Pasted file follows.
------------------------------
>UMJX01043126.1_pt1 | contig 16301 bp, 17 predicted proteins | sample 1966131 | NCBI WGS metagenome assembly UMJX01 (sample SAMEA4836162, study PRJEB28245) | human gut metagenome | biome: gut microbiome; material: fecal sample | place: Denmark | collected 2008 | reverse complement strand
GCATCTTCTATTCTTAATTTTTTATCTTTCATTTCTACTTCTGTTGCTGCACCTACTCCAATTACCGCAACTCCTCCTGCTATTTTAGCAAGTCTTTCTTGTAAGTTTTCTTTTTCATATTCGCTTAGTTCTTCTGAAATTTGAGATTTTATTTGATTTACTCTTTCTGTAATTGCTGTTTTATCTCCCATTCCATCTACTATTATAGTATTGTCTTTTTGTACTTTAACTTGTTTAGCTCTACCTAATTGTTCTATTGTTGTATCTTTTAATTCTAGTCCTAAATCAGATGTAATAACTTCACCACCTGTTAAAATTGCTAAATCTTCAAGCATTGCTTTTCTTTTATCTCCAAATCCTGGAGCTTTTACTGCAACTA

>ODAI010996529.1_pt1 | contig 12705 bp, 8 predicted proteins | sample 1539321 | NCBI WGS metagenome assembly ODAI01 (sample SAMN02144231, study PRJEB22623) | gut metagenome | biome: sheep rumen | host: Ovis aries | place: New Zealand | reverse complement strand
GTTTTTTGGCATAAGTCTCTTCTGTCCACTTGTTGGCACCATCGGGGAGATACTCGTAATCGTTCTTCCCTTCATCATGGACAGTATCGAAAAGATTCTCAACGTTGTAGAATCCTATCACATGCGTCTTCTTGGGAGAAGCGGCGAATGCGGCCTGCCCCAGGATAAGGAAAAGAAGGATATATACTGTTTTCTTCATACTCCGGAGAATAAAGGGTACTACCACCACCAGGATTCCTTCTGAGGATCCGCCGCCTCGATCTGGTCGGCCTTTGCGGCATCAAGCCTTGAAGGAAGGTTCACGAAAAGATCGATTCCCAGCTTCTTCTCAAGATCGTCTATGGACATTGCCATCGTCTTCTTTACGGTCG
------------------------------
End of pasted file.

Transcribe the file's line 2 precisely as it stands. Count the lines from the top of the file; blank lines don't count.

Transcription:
GCATCTTCTATTCTTAATTTTTTATCTTTCATTTCTACTTCTGTTGCTGCACCTACTCCAATTACCGCAACTCCTCCTGCTATTTTAGCAAGTCTTTCTTGTAAGTTTTCTTTTTCATATTCGCTTAGTTCTTCTGAAATTTGAGATTTTATTTGATTTACTCTTTCTGTAATTGCTGTTTTATCTCCCATTCCATCTACTATTATAGTATTGTCTTTTTGTACTTTAACTTGTTTAGCTCTACCTAATTGTTCTATTGTTGTATCTTTTAATTCTAGTCCTAAATCAGATGTAATAACTTCACCACCTGTTAAAATTGCTAAATCTTCAAGCATTGCTTTTCTTTTATCTCCAAATCCTGGAGCTTTTACTGCAACTA